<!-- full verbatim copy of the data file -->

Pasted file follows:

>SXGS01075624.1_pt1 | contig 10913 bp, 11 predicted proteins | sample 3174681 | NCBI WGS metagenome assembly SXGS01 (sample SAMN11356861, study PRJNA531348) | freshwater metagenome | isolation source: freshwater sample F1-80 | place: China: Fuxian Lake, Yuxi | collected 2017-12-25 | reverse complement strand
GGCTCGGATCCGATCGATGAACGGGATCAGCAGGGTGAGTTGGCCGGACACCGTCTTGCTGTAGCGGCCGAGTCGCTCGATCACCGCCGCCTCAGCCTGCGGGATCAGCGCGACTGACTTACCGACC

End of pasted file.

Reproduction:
>SXGS01075624.1_pt1 | contig 10913 bp, 11 predicted proteins | sample 3174681 | NCBI WGS metagenome assembly SXGS01 (sample SAMN11356861, study PRJNA531348) | freshwater metagenome | isolation source: freshwater sample F1-80 | place: China: Fuxian Lake, Yuxi | collected 2017-12-25 | reverse complement strand
GGCTCGGATCCGATCGATGAACGGGATCAGCAGGGTGAGTTGGCCGGACACCGTCTTGCTGTAGCGGCCGAGTCGCTCGATCACCGCCGCCTCAGCCTGCGGGATCAGCGCGACTGACTTACCGACC